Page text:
In the probably not so distant future, Alex is a teen from a rough neighbourhood; he and his best friend Toby are thieves, stealing from other kids at school and breaking and entering into houses. It’s during one such B&E that everything goes wrong for Alex and he finds himself sentenced to life without parole to Furnace Penitientiary, a prison built after the Summer of Slaughter to house offenders under the 18.

Alexander Gordon Smith’s writing pulled me in from the very beginning. Told in first person, I was immediately sucked into Alex’s head-space. Everything was immediate, raw, gritty and harsh. Life in Furnace is brutal and starkly terrifying – there is no death penalty, but no one cares if the inmates kill each other off. The best passage I came across that describes the initial despair they all feel regarding their situation actually gave me chills, from the scene it describes and the language used to invoke it:

It was here, holding the bars of my cell like they were my only friends, that I first heard the symphony of Furnace. It started with the sobs, which rose up out of the darkness all around me like the gentle strings in an orchestra. They began as hushed moans choked back by the countless musicians that crafted them, merging together from every level to create a fountain of sound that ran down to the deserted yard below.

Even though the book is told in first person, I was still able to get a feel for the other main characters in the story; their personalities and quirks shone through. Donovon, who’d been in Furance from the very beginning, is tough, but has an almost mother-hen quality about him. He’s resigned to his fate, but underneath he still has hope that someday he’ll leave this escape-proof supermax prison. Zee arrives in Furnace the same day as Alex, due to much the circumstances (argh, I’m trying not to spoil any part of this book, it would just be cruel to do so), and is the funny-guy of the little group. He’s optimistic that his stay in Furnace isn’t permanent and likes to joke around. The villians (the guards and warden) remained the mystery they were meant to be and left me wondering just what the hell is going on in this prison.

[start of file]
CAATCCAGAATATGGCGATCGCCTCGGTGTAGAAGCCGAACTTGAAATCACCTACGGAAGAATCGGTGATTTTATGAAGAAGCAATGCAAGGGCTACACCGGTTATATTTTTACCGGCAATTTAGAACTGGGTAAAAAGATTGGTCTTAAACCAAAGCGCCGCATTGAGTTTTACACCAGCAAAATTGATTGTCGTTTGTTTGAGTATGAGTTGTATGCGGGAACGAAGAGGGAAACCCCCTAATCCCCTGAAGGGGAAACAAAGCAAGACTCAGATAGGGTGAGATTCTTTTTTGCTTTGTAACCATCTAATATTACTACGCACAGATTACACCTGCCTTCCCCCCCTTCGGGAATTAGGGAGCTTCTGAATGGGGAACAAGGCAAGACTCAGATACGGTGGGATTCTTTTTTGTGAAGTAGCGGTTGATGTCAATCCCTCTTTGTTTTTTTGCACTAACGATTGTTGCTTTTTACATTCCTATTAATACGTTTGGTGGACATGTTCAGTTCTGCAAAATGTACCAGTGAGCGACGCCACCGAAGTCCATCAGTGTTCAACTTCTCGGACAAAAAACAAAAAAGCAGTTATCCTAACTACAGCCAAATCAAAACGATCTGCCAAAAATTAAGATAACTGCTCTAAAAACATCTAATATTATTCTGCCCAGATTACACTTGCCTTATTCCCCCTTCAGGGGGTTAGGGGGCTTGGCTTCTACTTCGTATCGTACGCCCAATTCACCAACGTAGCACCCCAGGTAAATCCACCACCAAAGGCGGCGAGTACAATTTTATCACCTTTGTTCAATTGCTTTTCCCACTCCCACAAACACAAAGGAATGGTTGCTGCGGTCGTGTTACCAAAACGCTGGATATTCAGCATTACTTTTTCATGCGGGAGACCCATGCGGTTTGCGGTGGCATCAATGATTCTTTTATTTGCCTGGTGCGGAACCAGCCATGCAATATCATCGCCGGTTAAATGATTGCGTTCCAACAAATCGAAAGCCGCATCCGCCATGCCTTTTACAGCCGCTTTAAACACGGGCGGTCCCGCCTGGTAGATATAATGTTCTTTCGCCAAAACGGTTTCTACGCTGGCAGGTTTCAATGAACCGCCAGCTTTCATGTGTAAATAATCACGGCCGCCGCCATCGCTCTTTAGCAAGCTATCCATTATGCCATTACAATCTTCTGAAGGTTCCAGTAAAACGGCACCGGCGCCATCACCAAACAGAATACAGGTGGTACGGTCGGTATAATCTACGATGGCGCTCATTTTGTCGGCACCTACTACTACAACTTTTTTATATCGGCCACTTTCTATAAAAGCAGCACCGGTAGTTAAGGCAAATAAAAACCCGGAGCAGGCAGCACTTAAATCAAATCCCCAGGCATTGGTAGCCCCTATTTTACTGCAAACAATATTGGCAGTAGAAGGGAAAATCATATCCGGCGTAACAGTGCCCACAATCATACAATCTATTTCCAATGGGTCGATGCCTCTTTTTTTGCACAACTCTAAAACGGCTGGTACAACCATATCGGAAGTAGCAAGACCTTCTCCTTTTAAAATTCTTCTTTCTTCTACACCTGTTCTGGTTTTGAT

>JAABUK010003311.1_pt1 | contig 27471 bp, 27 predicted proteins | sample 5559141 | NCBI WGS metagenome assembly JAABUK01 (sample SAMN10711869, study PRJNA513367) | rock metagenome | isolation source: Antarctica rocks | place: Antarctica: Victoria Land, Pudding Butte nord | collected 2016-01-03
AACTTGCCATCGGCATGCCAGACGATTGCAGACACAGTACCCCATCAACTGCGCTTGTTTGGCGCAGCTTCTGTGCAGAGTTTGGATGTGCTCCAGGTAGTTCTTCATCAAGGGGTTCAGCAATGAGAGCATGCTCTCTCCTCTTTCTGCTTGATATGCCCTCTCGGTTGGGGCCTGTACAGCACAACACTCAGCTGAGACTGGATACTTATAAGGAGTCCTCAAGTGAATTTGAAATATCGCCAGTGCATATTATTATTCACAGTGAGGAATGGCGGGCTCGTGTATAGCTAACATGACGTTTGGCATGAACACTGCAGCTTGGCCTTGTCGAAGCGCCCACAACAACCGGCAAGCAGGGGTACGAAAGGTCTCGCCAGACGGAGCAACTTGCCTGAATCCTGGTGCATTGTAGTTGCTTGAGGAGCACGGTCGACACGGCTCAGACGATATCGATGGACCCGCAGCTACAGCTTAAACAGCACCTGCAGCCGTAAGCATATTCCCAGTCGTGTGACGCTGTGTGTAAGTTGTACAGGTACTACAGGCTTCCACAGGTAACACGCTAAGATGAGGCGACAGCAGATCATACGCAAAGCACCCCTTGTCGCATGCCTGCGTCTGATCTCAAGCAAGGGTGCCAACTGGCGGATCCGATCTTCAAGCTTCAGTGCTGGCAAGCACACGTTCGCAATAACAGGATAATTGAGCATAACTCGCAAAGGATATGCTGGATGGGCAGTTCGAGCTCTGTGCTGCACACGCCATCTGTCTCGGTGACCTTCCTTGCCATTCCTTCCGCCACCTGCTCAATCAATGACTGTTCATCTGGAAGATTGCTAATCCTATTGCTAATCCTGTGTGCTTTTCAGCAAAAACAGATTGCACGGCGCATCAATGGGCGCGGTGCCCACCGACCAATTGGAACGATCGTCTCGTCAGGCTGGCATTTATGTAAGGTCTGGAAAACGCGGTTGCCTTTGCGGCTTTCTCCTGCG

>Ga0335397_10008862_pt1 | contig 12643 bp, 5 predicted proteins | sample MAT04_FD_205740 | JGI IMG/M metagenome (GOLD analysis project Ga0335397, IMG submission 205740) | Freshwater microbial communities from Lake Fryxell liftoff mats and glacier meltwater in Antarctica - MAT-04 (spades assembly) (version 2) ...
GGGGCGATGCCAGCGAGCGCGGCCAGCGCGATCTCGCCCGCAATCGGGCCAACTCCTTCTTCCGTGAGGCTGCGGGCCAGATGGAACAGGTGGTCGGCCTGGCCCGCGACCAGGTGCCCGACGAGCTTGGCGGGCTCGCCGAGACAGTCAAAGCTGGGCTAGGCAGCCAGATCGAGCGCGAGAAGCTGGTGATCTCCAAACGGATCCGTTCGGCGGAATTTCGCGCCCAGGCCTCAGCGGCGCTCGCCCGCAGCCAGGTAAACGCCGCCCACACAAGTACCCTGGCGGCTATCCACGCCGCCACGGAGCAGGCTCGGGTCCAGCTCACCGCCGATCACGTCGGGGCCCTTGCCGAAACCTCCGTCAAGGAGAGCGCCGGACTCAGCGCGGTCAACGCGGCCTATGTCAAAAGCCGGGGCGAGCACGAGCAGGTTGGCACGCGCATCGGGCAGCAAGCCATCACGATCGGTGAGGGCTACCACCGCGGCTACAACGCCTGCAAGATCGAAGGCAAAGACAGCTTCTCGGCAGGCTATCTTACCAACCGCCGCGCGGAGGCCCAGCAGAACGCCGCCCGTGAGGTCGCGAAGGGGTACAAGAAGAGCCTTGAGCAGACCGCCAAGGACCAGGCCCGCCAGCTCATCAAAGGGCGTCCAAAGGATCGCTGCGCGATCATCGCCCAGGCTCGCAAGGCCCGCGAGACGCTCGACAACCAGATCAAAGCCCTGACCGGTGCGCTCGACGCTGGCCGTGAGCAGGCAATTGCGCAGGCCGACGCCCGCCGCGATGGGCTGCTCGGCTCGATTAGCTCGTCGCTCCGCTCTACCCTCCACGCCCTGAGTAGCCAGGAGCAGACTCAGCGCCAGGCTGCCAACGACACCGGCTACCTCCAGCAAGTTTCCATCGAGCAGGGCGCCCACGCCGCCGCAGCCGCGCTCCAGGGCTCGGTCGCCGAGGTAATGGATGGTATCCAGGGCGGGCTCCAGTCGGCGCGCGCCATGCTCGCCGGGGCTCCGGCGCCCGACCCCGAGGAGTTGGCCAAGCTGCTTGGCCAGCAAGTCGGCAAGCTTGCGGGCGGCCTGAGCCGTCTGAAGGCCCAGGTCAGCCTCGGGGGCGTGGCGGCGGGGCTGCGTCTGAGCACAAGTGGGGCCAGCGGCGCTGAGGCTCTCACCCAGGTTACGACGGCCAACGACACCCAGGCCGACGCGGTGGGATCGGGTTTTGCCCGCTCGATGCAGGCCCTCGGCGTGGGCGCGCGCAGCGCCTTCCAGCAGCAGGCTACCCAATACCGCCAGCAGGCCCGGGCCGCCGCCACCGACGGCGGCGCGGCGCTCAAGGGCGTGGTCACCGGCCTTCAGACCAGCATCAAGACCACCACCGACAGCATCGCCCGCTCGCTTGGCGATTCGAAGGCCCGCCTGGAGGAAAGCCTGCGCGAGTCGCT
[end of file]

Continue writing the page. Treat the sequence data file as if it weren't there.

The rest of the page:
Lockdown never lacked for action and I was quite happy with the pace of the book – quick, but not so fast I felt the plot was rushed. There were moments in the story that were so full of tension, terror or disbelief that, like Alex, I just wanted the next part to begin (in a good way), because surely Furnace couldn’t get any worse. Being the first book in a series, there are obviously still many things left unanswered by the conclusion of the story (including a great, big, massive cliffhanger!) – we recieve enough details to know that something really freaky is going on at Furnace prison, but hardly any major explanations. The only thing I wish would have been answered (or even mentioned) was why there are no girls in Furance. Do girls just not commit crimes punishable by life in prison, or are they just not sent to Furnace? Other than the wonder at the lack of females in the book, everything else was just perfect for the first of a series.

Especially the ending. Which had me heartbroken and a little teary-eyed, and yet happy and hopeful at the same time. God, what an ending. And I usually dislike extreme cliffhangers! I’m not going to be able to wait until next fall for the second book, Solitary. I loved Lockdown, I highly recommend it!


Thursday, November 26, 2009

Radical History News Round-up

Readers of this blog may have noticed the changed strap-line. I’ve pilfered this quote from Natalie Bennett’s very kind review of my book. I particularly like the potential flexibility of this description. One commenter on the site is unconvinced, suggesting that I am ‘too much the ivory-tower academic’ who ’somewhat fears’ the ‘radical masses’. Quite right. I spend my days barricaded inside my Roehampton office, comforting myself by reading yellowing back-issues of the LRB and TLS while, outside my window, the baying mob screams for justice.

Another nice review appeared over at Washminster.

In other radical history news, Harvey J. Kaye has posted an interesting article unpacking Sarah Palin’s appropriation of Thomas Paine. (Yes, that’s *Sarah Palin*.)


Wednesday, November 25, 2009

From Worldwide Freelance Writer